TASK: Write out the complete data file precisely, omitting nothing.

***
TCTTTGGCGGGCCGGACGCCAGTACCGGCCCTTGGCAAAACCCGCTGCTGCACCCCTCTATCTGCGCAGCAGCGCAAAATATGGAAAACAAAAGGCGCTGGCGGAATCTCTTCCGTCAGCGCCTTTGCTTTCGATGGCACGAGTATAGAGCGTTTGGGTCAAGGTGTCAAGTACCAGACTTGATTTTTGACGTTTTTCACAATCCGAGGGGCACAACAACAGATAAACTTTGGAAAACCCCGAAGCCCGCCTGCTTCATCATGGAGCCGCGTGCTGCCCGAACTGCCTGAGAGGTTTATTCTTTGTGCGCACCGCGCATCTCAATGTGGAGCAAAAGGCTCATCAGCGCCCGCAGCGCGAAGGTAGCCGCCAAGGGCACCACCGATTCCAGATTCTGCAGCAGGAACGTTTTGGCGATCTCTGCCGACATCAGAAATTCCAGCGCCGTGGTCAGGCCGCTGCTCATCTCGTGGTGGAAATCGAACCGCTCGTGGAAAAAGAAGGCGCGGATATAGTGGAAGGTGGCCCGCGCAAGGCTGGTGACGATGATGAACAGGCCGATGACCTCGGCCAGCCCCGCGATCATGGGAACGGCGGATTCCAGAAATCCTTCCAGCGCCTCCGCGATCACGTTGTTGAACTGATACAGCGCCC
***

TCTTTGGCGGGCCGGACGCCAGTACCGGCCCTTGGCAAAACCCGCTGCTGCACCCCTCTATCTGCGCAGCAGCGCAAAATATGGAAAACAAAAGGCGCTGGCGGAATCTCTTCCGTCAGCGCCTTTGCTTTCGATGGCACGAGTATAGAGCGTTTGGGTCAAGGTGTCAAGTACCAGACTTGATTTTTGACGTTTTTCACAATCCGAGGGGCACAACAACAGATAAACTTTGGAAAACCCCGAAGCCCGCCTGCTTCATCATGGAGCCGCGTGCTGCCCGAACTGCCTGAGAGGTTTATTCTTTGTGCGCACCGCGCATCTCAATGTGGAGCAAAAGGCTCATCAGCGCCCGCAGCGCGAAGGTAGCCGCCAAGGGCACCACCGATTCCAGATTCTGCAGCAGGAACGTTTTGGCGATCTCTGCCGACATCAGAAATTCCAGCGCCGTGGTCAGGCCGCTGCTCATCTCGTGGTGGAAATCGAACCGCTCGTGGAAAAAGAAGGCGCGGATATAGTGGAAGGTGGCCCGCGCAAGGCTGGTGACGATGATGAACAGGCCGATGACCTCGGCCAGCCCCGCGATCATGGGAACGGCGGATTCCAGAAATCCTTCCAGCGCCTCCGCGATCACGTTGTTGAACTGATACAGCGCCC